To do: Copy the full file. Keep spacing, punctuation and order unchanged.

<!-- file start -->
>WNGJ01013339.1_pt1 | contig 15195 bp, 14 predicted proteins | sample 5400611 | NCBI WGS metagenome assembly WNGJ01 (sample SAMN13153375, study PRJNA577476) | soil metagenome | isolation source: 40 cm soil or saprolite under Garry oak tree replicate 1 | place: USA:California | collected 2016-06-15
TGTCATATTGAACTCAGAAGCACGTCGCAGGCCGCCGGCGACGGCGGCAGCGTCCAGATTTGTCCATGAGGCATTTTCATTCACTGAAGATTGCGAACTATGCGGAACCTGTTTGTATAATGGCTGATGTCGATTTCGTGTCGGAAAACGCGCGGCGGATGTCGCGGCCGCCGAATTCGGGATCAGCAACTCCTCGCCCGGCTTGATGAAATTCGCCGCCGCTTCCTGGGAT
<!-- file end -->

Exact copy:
>WNGJ01013339.1_pt1 | contig 15195 bp, 14 predicted proteins | sample 5400611 | NCBI WGS metagenome assembly WNGJ01 (sample SAMN13153375, study PRJNA577476) | soil metagenome | isolation source: 40 cm soil or saprolite under Garry oak tree replicate 1 | place: USA:California | collected 2016-06-15
TGTCATATTGAACTCAGAAGCACGTCGCAGGCCGCCGGCGACGGCGGCAGCGTCCAGATTTGTCCATGAGGCATTTTCATTCACTGAAGATTGCGAACTATGCGGAACCTGTTTGTATAATGGCTGATGTCGATTTCGTGTCGGAAAACGCGCGGCGGATGTCGCGGCCGCCGAATTCGGGATCAGCAACTCCTCGCCCGGCTTGATGAAATTCGCCGCCGCTTCCTGGGAT